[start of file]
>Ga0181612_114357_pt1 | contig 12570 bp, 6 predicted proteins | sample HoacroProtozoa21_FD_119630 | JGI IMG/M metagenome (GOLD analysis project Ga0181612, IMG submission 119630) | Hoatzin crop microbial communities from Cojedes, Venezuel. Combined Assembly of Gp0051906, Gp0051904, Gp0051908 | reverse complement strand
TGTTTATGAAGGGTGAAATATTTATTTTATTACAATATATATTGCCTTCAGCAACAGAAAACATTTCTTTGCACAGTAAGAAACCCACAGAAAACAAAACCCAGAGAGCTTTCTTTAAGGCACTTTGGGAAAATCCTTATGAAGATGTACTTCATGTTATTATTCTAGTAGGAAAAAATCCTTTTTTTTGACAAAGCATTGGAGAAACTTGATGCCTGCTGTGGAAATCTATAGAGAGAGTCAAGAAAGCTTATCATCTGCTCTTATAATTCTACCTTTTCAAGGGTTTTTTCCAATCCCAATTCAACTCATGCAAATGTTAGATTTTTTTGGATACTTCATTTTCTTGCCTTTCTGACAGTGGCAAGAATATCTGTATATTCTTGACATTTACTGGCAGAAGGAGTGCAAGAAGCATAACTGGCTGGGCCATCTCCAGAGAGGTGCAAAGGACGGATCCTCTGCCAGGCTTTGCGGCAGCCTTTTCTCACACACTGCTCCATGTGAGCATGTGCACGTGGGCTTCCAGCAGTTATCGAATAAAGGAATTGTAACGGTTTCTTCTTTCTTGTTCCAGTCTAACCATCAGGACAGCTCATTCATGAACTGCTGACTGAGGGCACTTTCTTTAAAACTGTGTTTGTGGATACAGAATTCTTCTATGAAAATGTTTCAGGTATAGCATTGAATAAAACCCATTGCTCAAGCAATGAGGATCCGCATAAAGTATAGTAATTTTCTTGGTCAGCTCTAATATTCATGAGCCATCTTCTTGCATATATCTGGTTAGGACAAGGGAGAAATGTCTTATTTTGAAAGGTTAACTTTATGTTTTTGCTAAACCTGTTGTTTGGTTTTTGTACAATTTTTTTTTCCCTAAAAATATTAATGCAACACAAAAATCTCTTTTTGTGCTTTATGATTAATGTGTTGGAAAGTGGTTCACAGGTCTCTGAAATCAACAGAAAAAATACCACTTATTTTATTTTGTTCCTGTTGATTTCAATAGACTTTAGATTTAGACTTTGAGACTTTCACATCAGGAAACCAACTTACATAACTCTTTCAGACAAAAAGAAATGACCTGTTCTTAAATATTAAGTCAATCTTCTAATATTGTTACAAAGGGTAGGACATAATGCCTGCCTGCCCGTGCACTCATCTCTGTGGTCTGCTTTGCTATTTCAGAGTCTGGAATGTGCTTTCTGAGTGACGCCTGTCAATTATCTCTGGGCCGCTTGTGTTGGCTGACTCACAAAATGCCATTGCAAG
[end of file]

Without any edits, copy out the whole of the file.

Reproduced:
>Ga0181612_114357_pt1 | contig 12570 bp, 6 predicted proteins | sample HoacroProtozoa21_FD_119630 | JGI IMG/M metagenome (GOLD analysis project Ga0181612, IMG submission 119630) | Hoatzin crop microbial communities from Cojedes, Venezuel. Combined Assembly of Gp0051906, Gp0051904, Gp0051908 | reverse complement strand
TGTTTATGAAGGGTGAAATATTTATTTTATTACAATATATATTGCCTTCAGCAACAGAAAACATTTCTTTGCACAGTAAGAAACCCACAGAAAACAAAACCCAGAGAGCTTTCTTTAAGGCACTTTGGGAAAATCCTTATGAAGATGTACTTCATGTTATTATTCTAGTAGGAAAAAATCCTTTTTTTTGACAAAGCATTGGAGAAACTTGATGCCTGCTGTGGAAATCTATAGAGAGAGTCAAGAAAGCTTATCATCTGCTCTTATAATTCTACCTTTTCAAGGGTTTTTTCCAATCCCAATTCAACTCATGCAAATGTTAGATTTTTTTGGATACTTCATTTTCTTGCCTTTCTGACAGTGGCAAGAATATCTGTATATTCTTGACATTTACTGGCAGAAGGAGTGCAAGAAGCATAACTGGCTGGGCCATCTCCAGAGAGGTGCAAAGGACGGATCCTCTGCCAGGCTTTGCGGCAGCCTTTTCTCACACACTGCTCCATGTGAGCATGTGCACGTGGGCTTCCAGCAGTTATCGAATAAAGGAATTGTAACGGTTTCTTCTTTCTTGTTCCAGTCTAACCATCAGGACAGCTCATTCATGAACTGCTGACTGAGGGCACTTTCTTTAAAACTGTGTTTGTGGATACAGAATTCTTCTATGAAAATGTTTCAGGTATAGCATTGAATAAAACCCATTGCTCAAGCAATGAGGATCCGCATAAAGTATAGTAATTTTCTTGGTCAGCTCTAATATTCATGAGCCATCTTCTTGCATATATCTGGTTAGGACAAGGGAGAAATGTCTTATTTTGAAAGGTTAACTTTATGTTTTTGCTAAACCTGTTGTTTGGTTTTTGTACAATTTTTTTTTCCCTAAAAATATTAATGCAACACAAAAATCTCTTTTTGTGCTTTATGATTAATGTGTTGGAAAGTGGTTCACAGGTCTCTGAAATCAACAGAAAAAATACCACTTATTTTATTTTGTTCCTGTTGATTTCAATAGACTTTAGATTTAGACTTTGAGACTTTCACATCAGGAAACCAACTTACATAACTCTTTCAGACAAAAAGAAATGACCTGTTCTTAAATATTAAGTCAATCTTCTAATATTGTTACAAAGGGTAGGACATAATGCCTGCCTGCCCGTGCACTCATCTCTGTGGTCTGCTTTGCTATTTCAGAGTCTGGAATGTGCTTTCTGAGTGACGCCTGTCAATTATCTCTGGGCCGCTTGTGTTGGCTGACTCACAAAATGCCATTGCAAG